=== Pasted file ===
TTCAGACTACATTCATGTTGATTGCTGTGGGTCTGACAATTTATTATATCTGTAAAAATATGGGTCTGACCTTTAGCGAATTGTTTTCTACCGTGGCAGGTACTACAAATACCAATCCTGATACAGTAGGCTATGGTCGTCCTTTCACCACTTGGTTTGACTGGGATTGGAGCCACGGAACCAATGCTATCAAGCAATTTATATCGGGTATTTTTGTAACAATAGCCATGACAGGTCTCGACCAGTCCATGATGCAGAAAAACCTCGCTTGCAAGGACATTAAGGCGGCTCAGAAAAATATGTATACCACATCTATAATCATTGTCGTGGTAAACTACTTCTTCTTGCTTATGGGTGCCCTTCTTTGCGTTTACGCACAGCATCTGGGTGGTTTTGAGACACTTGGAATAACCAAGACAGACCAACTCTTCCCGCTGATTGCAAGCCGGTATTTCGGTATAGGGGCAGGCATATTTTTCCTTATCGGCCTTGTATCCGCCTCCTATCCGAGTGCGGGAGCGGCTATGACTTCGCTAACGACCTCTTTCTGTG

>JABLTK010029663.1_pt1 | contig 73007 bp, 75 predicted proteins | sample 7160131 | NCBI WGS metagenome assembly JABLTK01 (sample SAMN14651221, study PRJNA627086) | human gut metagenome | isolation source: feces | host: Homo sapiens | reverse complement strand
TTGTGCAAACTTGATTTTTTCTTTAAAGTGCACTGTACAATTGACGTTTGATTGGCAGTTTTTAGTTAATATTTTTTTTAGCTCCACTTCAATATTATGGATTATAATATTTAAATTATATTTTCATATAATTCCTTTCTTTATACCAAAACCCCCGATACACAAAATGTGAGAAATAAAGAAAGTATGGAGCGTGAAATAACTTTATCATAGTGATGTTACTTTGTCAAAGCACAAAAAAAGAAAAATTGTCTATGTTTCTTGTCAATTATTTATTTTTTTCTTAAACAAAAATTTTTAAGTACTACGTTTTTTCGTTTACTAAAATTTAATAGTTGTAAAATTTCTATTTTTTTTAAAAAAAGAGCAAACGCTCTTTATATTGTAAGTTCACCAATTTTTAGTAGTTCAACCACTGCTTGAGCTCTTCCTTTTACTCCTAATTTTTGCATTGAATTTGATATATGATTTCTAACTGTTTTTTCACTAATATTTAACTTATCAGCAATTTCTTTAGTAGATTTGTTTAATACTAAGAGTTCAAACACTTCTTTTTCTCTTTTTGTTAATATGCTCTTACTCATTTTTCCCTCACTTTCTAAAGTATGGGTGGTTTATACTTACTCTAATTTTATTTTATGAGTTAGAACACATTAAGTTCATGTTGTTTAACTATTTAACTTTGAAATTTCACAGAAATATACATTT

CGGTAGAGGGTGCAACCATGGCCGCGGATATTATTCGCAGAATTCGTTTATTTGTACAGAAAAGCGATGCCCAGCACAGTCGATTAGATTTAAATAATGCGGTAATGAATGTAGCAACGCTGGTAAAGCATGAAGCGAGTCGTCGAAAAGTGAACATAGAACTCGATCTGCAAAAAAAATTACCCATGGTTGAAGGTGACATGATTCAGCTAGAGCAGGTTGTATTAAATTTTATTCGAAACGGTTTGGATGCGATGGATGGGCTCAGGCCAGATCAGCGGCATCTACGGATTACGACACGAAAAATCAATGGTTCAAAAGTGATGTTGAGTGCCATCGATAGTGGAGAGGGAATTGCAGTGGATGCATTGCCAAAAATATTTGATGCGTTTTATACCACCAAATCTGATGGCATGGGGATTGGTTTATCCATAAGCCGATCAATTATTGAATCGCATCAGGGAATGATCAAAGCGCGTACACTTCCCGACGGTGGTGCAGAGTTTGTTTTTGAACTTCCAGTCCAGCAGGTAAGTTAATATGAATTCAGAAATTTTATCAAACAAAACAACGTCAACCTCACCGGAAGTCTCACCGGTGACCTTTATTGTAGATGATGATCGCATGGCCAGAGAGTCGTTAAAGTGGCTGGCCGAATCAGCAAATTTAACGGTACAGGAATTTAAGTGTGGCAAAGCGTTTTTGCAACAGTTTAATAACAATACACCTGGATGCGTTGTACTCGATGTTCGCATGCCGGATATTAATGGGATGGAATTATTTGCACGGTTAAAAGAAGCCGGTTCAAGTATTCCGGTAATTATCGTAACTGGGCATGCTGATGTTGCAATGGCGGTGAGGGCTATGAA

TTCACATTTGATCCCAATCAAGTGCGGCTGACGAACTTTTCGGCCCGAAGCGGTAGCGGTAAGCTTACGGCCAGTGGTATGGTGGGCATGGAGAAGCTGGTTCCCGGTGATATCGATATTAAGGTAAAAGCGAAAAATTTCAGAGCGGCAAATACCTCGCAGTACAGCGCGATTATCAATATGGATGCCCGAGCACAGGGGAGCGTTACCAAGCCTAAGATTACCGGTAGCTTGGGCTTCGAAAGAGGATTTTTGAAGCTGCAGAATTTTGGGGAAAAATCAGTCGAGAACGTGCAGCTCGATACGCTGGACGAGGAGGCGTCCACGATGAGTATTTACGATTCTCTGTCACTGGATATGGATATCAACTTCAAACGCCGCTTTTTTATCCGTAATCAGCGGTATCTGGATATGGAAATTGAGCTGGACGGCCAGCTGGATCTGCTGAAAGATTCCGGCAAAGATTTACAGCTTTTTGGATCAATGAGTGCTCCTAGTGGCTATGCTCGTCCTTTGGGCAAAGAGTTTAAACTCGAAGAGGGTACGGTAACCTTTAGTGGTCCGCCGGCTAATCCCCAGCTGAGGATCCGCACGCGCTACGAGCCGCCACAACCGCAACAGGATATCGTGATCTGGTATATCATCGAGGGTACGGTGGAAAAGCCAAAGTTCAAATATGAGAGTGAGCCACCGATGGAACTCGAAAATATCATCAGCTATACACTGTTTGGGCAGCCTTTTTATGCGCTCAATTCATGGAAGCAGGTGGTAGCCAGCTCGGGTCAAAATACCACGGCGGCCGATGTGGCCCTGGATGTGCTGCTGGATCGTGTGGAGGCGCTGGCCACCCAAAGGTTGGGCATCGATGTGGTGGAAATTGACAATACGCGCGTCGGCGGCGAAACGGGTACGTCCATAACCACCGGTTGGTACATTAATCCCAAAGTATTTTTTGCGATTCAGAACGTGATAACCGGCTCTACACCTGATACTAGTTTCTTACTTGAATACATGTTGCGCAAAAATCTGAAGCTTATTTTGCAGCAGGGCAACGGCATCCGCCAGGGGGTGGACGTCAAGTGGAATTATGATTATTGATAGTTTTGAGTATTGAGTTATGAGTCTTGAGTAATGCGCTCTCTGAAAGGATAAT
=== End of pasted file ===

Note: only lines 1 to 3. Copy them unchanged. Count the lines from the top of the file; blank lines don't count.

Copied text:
TTCAGACTACATTCATGTTGATTGCTGTGGGTCTGACAATTTATTATATCTGTAAAAATATGGGTCTGACCTTTAGCGAATTGTTTTCTACCGTGGCAGGTACTACAAATACCAATCCTGATACAGTAGGCTATGGTCGTCCTTTCACCACTTGGTTTGACTGGGATTGGAGCCACGGAACCAATGCTATCAAGCAATTTATATCGGGTATTTTTGTAACAATAGCCATGACAGGTCTCGACCAGTCCATGATGCAGAAAAACCTCGCTTGCAAGGACATTAAGGCGGCTCAGAAAAATATGTATACCACATCTATAATCATTGTCGTGGTAAACTACTTCTTCTTGCTTATGGGTGCCCTTCTTTGCGTTTACGCACAGCATCTGGGTGGTTTTGAGACACTTGGAATAACCAAGACAGACCAACTCTTCCCGCTGATTGCAAGCCGGTATTTCGGTATAGGGGCAGGCATATTTTTCCTTATCGGCCTTGTATCCGCCTCCTATCCGAGTGCGGGAGCGGCTATGACTTCGCTAACGACCTCTTTCTGTG

>JABLTK010029663.1_pt1 | contig 73007 bp, 75 predicted proteins | sample 7160131 | NCBI WGS metagenome assembly JABLTK01 (sample SAMN14651221, study PRJNA627086) | human gut metagenome | isolation source: feces | host: Homo sapiens | reverse complement strand
TTGTGCAAACTTGATTTTTTCTTTAAAGTGCACTGTACAATTGACGTTTGATTGGCAGTTTTTAGTTAATATTTTTTTTAGCTCCACTTCAATATTATGGATTATAATATTTAAATTATATTTTCATATAATTCCTTTCTTTATACCAAAACCCCCGATACACAAAATGTGAGAAATAAAGAAAGTATGGAGCGTGAAATAACTTTATCATAGTGATGTTACTTTGTCAAAGCACAAAAAAAGAAAAATTGTCTATGTTTCTTGTCAATTATTTATTTTTTTCTTAAACAAAAATTTTTAAGTACTACGTTTTTTCGTTTACTAAAATTTAATAGTTGTAAAATTTCTATTTTTTTTAAAAAAAGAGCAAACGCTCTTTATATTGTAAGTTCACCAATTTTTAGTAGTTCAACCACTGCTTGAGCTCTTCCTTTTACTCCTAATTTTTGCATTGAATTTGATATATGATTTCTAACTGTTTTTTCACTAATATTTAACTTATCAGCAATTTCTTTAGTAGATTTGTTTAATACTAAGAGTTCAAACACTTCTTTTTCTCTTTTTGTTAATATGCTCTTACTCATTTTTCCCTCACTTTCTAAAGTATGGGTGGTTTATACTTACTCTAATTTTATTTTATGAGTTAGAACACATTAAGTTCATGTTGTTTAACTATTTAACTTTGAAATTTCACAGAAATATACATTT